The Make it or Break it Moments
By Christopher Bevel
I recently flew Alaska Airlines for the first time. I was shopping fares, and thought, why not give Alaska a try? They had a pretty good selection of flights that worked for my trip, and the prices were competitive.
Unfortunately, my first flight with Alaska Airlines may have been my last.
You see, they had the opportunity to make up for what is an increasingly common ‘moment’ in air travel: the flight delay. Now, I know that weather delays are pretty much out of the airline’s hands. But in this case, it was a flight delay that is 100% controllable by the airlines, a maintenance delay. Nothing really putting the safety of myself and my fellow passengers in harms way. It was simply a delay of paperwork. That’s right, paperwork. For some reason, the gate crew had a hard time producing the necessary paperwork that must be presented to the crew prior to departure. It was probably a faulty printer or something.
The crew offered some consolation in their announcement of the nature of why I had to sit in a crammed aircraft seat at the gate for more than an hour before departure. However, this gesture did little to make up for being terribly late to my destination. I was impressed by how patient my fellow passengers were during the wait. Or at least I assume so; they could have been fuming as I was quietly. I say ‘fuming’ because one really has no choice or control in these circumstances; I felt pretty helpless, which is not the desired emotion brands should evoke in their experiences.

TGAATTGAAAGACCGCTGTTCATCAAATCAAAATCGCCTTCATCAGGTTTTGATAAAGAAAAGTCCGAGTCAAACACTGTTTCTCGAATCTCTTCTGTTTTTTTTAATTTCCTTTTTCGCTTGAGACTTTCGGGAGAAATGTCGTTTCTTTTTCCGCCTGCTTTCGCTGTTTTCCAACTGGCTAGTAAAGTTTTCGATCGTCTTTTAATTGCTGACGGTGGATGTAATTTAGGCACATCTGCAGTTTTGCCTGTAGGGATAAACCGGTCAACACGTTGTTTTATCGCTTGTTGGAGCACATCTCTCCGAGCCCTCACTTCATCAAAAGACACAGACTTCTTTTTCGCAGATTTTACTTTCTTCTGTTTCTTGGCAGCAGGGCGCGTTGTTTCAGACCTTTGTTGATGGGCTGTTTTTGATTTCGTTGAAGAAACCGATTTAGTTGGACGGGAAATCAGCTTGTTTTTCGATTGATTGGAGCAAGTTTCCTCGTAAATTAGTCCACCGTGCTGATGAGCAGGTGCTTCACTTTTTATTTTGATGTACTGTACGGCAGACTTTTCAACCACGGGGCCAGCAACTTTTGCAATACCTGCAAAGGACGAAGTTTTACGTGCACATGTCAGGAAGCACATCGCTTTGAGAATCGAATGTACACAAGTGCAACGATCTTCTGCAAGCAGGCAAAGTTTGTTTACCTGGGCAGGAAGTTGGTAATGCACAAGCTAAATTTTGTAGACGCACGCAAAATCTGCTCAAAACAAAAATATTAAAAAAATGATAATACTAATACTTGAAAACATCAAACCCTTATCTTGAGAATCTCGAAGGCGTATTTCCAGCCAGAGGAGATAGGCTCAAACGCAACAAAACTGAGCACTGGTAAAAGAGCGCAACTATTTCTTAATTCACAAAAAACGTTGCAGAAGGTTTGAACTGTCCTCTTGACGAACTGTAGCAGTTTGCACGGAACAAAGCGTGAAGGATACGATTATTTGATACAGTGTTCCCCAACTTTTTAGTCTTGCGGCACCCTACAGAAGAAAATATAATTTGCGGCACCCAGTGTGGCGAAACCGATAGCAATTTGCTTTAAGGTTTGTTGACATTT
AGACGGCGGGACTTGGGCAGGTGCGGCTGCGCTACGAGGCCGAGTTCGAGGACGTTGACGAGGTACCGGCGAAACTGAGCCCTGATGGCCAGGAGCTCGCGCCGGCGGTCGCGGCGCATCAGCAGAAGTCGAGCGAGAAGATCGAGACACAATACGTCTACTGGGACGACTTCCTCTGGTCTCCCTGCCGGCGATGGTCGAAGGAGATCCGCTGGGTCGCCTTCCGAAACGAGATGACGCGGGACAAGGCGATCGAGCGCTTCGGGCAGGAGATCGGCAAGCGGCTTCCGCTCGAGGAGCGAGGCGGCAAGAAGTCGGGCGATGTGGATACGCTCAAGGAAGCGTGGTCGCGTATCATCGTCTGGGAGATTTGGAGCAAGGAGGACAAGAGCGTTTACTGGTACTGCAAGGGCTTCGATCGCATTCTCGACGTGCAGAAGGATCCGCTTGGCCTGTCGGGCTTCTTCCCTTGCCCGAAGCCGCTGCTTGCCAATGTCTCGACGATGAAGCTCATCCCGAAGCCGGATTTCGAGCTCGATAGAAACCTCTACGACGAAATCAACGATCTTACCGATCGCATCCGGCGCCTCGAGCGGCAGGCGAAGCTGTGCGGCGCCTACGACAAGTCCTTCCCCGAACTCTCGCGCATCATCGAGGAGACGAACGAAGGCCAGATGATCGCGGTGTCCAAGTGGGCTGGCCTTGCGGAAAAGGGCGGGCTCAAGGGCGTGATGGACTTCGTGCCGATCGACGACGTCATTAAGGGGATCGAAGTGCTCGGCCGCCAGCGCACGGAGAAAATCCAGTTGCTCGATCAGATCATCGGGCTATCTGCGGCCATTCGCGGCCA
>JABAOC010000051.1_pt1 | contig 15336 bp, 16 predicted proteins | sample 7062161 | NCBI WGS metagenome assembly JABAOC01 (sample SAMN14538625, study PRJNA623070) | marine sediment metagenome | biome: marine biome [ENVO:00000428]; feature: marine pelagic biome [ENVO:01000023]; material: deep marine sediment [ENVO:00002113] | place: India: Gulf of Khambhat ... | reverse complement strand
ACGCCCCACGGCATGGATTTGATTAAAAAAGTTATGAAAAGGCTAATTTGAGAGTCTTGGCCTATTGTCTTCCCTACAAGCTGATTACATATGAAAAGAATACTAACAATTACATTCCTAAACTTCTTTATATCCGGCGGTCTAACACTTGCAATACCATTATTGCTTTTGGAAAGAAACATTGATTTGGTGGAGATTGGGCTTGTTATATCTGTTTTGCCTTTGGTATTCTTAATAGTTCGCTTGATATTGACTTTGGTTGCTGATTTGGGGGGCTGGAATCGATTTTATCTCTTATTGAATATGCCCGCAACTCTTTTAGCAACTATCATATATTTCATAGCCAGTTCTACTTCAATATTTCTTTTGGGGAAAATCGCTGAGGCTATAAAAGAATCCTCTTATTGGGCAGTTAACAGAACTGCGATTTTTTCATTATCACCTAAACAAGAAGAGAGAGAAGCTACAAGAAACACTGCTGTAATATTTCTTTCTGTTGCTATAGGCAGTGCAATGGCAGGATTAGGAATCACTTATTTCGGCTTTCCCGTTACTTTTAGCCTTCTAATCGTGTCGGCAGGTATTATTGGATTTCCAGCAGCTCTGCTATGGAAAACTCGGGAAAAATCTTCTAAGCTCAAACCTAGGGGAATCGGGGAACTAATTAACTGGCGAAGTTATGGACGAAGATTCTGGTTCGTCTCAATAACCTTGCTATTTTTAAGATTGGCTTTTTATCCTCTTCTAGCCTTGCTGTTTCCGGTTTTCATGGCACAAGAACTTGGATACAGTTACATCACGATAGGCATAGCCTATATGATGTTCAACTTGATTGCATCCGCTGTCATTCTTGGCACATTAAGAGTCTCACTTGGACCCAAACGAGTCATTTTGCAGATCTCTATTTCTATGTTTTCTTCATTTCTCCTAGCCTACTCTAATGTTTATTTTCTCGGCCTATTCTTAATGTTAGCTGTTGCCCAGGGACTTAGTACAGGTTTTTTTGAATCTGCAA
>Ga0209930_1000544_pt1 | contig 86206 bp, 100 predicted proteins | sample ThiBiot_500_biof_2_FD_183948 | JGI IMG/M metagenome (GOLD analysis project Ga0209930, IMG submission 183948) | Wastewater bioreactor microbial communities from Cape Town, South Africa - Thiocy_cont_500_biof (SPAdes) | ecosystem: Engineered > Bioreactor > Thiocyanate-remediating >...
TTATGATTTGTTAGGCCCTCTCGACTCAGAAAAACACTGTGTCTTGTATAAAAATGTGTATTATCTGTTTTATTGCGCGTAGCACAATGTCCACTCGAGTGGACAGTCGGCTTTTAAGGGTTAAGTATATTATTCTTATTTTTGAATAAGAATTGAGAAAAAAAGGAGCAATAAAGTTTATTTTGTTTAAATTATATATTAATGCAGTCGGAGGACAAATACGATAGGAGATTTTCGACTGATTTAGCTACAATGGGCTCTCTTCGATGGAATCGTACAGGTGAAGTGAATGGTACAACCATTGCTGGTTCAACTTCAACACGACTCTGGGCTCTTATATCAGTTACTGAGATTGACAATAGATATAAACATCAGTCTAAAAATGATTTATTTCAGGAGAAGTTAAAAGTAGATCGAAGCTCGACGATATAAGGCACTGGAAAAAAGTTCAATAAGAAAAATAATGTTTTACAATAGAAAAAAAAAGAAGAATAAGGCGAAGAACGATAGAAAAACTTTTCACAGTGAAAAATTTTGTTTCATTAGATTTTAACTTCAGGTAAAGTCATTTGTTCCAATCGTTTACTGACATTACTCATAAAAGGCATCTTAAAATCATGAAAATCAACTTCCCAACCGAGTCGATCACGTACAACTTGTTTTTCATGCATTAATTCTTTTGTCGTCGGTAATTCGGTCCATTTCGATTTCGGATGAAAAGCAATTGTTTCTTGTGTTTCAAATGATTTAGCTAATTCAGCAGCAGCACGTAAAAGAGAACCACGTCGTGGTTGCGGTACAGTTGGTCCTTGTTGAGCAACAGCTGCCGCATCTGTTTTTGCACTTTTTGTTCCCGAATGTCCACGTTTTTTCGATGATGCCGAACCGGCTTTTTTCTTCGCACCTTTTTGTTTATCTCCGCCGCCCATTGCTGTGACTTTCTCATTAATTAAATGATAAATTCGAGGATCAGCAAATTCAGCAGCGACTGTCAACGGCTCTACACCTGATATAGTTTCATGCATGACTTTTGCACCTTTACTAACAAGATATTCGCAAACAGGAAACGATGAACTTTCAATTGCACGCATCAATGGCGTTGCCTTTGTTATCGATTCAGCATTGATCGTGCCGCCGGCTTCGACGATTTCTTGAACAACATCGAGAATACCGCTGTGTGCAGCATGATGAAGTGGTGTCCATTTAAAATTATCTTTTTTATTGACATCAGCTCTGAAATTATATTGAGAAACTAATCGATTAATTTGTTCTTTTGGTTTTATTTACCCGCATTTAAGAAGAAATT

I believe this was a ‘make it or break it’ moment for Alaska Airlines.
For me, and I believe for many others, this was their opportunity to convince me to continue flying their airline — or go away with a bad perception of them. How could Alaska Airlines have recovered in this mishap, that caused me to be over an hour late for my destination? I have a few ideas.